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Zaps from a Laser Could 'Reverse Time' on the Quantum Scale

Zaps from a Laser Could 'Reverse Time' on the Quantum Scale

Physicists show how switching positive and negative charges in graphene could make the first quantum time mirror.

Friday, April 14, 2017 - 11:15

Charles Q. Choi, Contributor

(Inside Science) -- One of the great mysteries of science is why time apparently only runs forward and not backward. Now scientists have found that using a "quantum time mirror," they could, in a certain sense, reverse time at the extremely tiny and sometimes counterintuitive quantum scale. The researchers said that such a phenomenon could be demonstrated in atomically thin sheets of carbon, and could one day help machines such as quantum computers examine themselves for errors.

"O, call back yesterday, bid time return," the Earl of Salisbury famously, and futilely, implored in Shakespeare's "Richard II." This entreaty is so poignant because the audience knows time inexorably marches from the past to the future but not the other way.

However, the fundamental laws of physics that currently best describe the universe, from quantum mechanics to general relativity, all for the most part work fine if the arrow of time points either forward or backward. This conundrum of why time acts like a one-way lane when it can theoretically behave as a two-way street was described by 19th-century Austrian scientist Josef Loschmidt, and is known as Loschmidt's paradox.

But milk does not stir itself out of coffee, omelettes do not turn back into eggs and vases do not automatically unsmash themselves. According to 19th-century Austrian physicist Ludwig Boltzmann's view of the second law of thermodynamics, there is a natural tendency for any isolated system to degenerate into a more disorderly state -- basically, things fall apart.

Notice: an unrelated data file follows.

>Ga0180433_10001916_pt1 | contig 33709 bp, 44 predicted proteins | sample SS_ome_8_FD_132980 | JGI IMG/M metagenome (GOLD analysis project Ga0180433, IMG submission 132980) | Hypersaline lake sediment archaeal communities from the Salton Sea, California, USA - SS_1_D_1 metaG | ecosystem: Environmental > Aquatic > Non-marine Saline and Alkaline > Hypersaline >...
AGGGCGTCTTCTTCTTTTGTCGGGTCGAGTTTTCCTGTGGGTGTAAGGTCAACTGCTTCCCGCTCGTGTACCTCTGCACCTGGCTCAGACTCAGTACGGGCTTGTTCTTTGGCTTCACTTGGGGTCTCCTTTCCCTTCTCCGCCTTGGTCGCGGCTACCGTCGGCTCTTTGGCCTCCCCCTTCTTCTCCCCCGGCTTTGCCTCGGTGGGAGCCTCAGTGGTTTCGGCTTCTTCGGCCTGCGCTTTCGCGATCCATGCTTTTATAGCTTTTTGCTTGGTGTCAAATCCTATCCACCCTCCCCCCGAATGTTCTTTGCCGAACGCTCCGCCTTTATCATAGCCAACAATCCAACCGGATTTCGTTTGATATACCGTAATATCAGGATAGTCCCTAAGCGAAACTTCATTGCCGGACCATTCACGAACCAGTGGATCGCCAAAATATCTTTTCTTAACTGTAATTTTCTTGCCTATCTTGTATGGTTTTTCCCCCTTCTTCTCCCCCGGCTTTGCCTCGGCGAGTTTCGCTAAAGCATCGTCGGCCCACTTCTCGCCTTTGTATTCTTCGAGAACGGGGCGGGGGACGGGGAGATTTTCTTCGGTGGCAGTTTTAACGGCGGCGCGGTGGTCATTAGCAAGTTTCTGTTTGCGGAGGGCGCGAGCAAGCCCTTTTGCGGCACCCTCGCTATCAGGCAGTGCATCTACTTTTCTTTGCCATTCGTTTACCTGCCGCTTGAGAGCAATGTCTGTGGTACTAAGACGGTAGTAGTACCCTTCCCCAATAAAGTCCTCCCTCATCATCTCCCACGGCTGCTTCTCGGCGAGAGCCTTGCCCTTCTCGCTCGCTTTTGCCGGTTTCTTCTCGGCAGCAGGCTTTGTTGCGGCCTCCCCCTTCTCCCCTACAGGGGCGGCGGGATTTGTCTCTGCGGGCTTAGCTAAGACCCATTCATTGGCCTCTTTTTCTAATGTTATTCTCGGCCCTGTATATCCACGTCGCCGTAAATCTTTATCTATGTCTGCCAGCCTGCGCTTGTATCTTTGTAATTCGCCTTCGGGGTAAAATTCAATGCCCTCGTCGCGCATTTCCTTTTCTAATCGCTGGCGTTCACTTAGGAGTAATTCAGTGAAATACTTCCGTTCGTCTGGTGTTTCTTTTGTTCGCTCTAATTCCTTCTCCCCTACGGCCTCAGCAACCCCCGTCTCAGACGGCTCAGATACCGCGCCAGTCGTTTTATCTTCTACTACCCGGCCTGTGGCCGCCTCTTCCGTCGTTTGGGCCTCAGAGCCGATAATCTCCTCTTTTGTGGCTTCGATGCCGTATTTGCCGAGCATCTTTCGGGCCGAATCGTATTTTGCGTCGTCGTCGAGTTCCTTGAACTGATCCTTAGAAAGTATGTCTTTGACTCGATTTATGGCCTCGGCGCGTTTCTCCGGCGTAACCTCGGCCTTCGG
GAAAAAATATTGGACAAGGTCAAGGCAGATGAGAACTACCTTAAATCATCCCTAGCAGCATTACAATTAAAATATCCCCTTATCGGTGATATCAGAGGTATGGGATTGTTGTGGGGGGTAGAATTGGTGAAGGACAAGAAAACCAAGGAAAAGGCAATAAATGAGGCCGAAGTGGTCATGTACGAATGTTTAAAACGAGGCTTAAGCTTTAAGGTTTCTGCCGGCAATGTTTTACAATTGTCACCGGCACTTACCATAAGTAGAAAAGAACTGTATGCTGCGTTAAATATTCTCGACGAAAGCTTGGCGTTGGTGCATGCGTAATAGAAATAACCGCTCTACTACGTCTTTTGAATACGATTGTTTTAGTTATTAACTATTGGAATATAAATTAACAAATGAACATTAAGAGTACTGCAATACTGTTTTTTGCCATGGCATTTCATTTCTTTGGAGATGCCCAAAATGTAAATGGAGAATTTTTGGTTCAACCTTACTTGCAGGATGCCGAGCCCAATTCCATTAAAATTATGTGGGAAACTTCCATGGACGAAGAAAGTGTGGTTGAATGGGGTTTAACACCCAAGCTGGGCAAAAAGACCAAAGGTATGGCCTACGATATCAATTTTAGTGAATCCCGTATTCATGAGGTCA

Still, Loschmidt argued that it should be possible to essentially reverse time, imagining a "daemon" that could, for instance, stop all particles of a gas and flip their velocities so they headed exactly back to where they came from. "Boltzmann responded to Loschmidt's argument saying that, if possible, Loschmidt should simply perform what he proposed," said study senior author Klaus Richter, a condensed matter physicist at the University of Regensburg in Germany.

As if seizing that challenge, scientists actually have created versions of Loschmidt's daemon over the years. For instance, in 1950, researchers used pulses of radio waves to successfully flip the ways in which ensembles of atomic nuclei spun, making them essentially devolve back to their original states. These "spin echoes" are now central to scanning techniques such as MRI.

Previously, scientists also created "time mirrors" for acoustic, electromagnetic and even water waves. These mirrors are generally arrays of antennas or microphones that record incoming waves and broadcast reversed versions of the original signals back at their source.

However, Richter said, it had seemed all but impossible to create time mirrors that could work in the bizarre realm of quantum physics, where matter and energy can behave in spooky ways -- for instance, particles can exist in two or more places at once, or spin in opposite directions simultaneously. Previous time mirrors worked by recording the signals they eventually reversed, but quantum phenomena are notoriously fragile, and the act of measuring them disrupts them.